Number: standard floating point value, accepts decimal, hexadecimal, binary and octal literals.

let counter : number = 2;

String: textual data, defined with single or double quotes.

let name : string = 'Daniel'n```

**Array**: array of values, defined as a vector by specifying the data type followed by `[]`. Value type can be `string`, `number`, `any`, etc.

let numberList : number[] = [1, 2, 3, 4, 5];
let anything : any[] = ['Daniel' 5, true];

Enum: An enum is basically a way of naming sets of numeric values, to make them more user friendly and easier to reference.

enum Food { Pizza, Sushi, Noodles };
var f : Food = Food.Sushi;

Any: If we are unsure of what the data type may be for a variable we are defining, we are able to use the any type. These values may be coming from a dynamic source, such as a third-party library, and will allow the declaration to pass through the compilation. For most situations, using the any type is usually not recommended, as it defeats the purpose of using types in the first place.

Void: Void should be used in the absence of having any type at all. It is used as the return type for functions that do not return a value.


An interface is another way that TypeScript checks the code for errors during compilation. It can be described basically as a 'blueprint for an object' Interfaces are really useful for allowing us to tell the compiler exactly what to expect from the object.

When defining an interface, properties are passed in, with their type declarations, to ensure the object will only accept what we want it to. Optional variables can be declared by using a question mark after the variable name.

// interface.ts
interface Humans {
 name : string;
 age? : number;

function printHuman(human : Humans) {
 console.log('Humans name is: ' + human.name);
 console.log('Humans age is: ' + human.age);
printHuman({name : 'Daniel' age : 21});

So in this example, we have created a simple interface object called Humans that accepts two variables: a string called name and an optional number called age. We have then defined a function that prints out the Humans name and age to the console and then called the function with data passed in to the properties.

When this file is compiled, the returned JavaScript will remove the interface declaration, and simply pass the object to the printHuman() function.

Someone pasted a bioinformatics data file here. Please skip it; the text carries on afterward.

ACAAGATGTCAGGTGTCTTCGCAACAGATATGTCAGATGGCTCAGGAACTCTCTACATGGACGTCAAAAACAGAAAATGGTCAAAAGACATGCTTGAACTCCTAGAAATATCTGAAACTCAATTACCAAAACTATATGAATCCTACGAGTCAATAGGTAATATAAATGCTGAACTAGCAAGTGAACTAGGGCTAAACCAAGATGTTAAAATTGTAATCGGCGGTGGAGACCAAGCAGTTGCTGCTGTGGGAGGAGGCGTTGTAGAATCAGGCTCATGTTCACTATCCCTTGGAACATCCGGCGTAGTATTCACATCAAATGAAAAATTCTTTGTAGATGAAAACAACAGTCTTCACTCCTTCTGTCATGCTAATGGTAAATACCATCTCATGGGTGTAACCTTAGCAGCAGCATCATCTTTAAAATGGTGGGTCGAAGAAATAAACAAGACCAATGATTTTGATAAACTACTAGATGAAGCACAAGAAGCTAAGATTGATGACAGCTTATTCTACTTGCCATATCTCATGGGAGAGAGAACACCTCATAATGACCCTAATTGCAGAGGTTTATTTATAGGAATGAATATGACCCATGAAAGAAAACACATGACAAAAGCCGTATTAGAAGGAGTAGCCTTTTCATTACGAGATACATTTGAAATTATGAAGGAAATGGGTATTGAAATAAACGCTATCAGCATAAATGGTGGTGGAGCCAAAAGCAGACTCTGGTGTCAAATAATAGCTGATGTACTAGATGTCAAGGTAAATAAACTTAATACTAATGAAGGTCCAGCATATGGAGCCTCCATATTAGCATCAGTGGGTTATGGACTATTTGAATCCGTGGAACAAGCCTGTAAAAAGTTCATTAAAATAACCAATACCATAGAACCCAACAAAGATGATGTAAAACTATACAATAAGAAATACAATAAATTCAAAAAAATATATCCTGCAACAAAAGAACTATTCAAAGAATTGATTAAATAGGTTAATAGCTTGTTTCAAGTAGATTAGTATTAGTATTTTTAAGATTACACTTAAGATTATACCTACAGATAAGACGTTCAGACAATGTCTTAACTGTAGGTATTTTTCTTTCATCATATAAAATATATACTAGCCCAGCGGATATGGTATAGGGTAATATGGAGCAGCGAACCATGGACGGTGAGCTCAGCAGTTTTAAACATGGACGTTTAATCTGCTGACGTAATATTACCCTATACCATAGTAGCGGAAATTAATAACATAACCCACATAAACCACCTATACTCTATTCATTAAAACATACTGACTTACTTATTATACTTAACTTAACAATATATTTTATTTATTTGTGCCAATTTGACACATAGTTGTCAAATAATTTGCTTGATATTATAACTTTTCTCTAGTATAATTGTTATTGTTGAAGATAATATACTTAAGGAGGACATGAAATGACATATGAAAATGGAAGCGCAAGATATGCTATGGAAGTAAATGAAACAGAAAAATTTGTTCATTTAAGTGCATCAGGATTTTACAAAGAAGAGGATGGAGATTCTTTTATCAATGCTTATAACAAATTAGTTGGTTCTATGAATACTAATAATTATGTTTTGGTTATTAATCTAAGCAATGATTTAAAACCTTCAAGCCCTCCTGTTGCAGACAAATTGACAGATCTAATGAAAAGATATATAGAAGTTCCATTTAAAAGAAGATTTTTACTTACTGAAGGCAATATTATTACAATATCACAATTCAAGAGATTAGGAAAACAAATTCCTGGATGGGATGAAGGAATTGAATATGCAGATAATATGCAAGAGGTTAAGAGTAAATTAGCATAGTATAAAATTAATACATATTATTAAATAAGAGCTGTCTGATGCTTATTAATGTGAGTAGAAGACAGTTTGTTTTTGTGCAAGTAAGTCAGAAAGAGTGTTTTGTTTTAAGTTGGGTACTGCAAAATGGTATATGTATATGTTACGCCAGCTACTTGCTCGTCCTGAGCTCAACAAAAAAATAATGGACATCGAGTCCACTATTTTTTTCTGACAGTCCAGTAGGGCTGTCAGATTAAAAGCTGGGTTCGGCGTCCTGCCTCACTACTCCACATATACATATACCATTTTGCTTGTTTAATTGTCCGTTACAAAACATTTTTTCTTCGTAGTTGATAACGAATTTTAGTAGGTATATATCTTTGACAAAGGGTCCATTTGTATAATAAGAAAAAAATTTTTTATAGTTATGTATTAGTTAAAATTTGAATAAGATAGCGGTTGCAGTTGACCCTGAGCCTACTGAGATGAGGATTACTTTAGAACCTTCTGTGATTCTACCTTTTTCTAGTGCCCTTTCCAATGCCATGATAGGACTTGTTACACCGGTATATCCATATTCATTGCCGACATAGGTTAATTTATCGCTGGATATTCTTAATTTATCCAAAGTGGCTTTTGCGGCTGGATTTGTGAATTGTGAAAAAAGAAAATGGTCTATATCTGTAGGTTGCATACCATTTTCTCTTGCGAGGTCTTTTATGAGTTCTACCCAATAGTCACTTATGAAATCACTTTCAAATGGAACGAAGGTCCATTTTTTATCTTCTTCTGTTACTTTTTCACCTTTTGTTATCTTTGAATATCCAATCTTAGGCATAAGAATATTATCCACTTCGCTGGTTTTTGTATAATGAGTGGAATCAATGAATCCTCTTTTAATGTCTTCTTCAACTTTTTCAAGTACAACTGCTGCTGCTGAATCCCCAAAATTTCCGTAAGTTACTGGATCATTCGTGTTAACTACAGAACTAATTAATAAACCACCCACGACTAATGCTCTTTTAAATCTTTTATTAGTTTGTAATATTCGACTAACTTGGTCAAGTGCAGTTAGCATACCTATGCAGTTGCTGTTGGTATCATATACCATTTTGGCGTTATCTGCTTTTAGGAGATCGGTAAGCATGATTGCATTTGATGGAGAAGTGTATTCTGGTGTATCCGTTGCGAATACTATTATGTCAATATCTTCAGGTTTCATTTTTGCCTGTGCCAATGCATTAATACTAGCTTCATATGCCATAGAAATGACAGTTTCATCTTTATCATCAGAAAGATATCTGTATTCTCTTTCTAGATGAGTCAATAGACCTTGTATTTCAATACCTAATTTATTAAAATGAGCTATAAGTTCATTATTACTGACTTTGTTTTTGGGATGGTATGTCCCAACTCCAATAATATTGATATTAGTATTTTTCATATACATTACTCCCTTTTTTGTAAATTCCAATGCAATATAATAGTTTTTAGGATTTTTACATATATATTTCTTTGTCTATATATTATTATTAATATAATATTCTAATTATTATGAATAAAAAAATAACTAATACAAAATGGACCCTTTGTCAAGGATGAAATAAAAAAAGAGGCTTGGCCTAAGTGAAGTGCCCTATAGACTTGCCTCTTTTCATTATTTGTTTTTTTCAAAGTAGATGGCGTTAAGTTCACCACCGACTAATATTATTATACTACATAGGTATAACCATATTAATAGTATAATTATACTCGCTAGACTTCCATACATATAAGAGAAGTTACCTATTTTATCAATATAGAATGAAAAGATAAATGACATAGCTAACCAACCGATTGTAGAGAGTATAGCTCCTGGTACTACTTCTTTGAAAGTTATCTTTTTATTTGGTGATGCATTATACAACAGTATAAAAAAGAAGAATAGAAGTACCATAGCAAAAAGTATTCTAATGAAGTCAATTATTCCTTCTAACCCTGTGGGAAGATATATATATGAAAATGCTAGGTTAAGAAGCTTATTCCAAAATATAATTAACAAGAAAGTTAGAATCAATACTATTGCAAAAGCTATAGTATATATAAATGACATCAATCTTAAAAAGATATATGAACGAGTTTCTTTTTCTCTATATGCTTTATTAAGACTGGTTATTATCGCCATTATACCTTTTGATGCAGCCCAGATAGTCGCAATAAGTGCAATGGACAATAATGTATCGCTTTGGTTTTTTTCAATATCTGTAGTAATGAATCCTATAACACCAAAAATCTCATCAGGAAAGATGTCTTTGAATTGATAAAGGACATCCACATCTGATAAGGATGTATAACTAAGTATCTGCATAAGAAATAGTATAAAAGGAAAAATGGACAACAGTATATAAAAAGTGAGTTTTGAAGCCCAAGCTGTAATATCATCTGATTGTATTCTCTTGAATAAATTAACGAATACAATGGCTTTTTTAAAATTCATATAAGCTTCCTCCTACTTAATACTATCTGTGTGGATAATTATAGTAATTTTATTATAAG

// interface.js
function printHuman(human) {
 console.log('Humans name is: ' + human.name);
 console.log('Humans age is: ' + human.age);
printHuman({ name: 'Daniel' age: 21 });

If we were to run this file on the command line, we would be returned the Humans data as expected.

$ node interface.js
Humans name is: Daniel
Humans age is: 21


Classes are similar in functionality to interfaces, as in they make up a blueprint for an object, but are generally more powerful. Classes have constructors, which is a reusable bit of code to allow new instances of the classes objects to be created, using the new keyword. This functionality allows a more object-orientated approach and has syntax very similar to Java and C# . Classes are also supported in ES6, using the Babel compiler.

Class properties cannot be declared optional, as they can with interfaces, but classes support the ability to implement interfaces inside themselves with optional properties.

// classes.ts
class Coffee {
 customerName: string;
 price : string;
 constructor(customerName : string, price : string) {
 this.customerName = customerName;
 this.price = price;
 buyCoffee() {
 console.log('Hi, ' + this.customerName + ' Here is your coffee. That\'ll be ' + this.price + ' please!'n }

let daniel = new Coffee('Daniel' '2.50'ndaniel.buyCoffee();

This example of a class is creating a Coffee object, and declared two string variables for the customerName and price of the coffee object. The class also has a constructor to create an instance of the Coffee object by setting values to the objects properties.

We also have a method, buyCoffee(), defined outside of the constructor, which can be called during run time, and is simply returning a conjoined string to the console to telling the customer the price of their coffee. The class object and declared variables will compile into an empty function in JavaScript, as this is unaffected during run time.

// classes.js
var Coffee = (function () {
 function Coffee(customerName, price) {
 this.customerName = customerName;
 this.price = price;
 Coffee.prototype.buyCoffee = function () {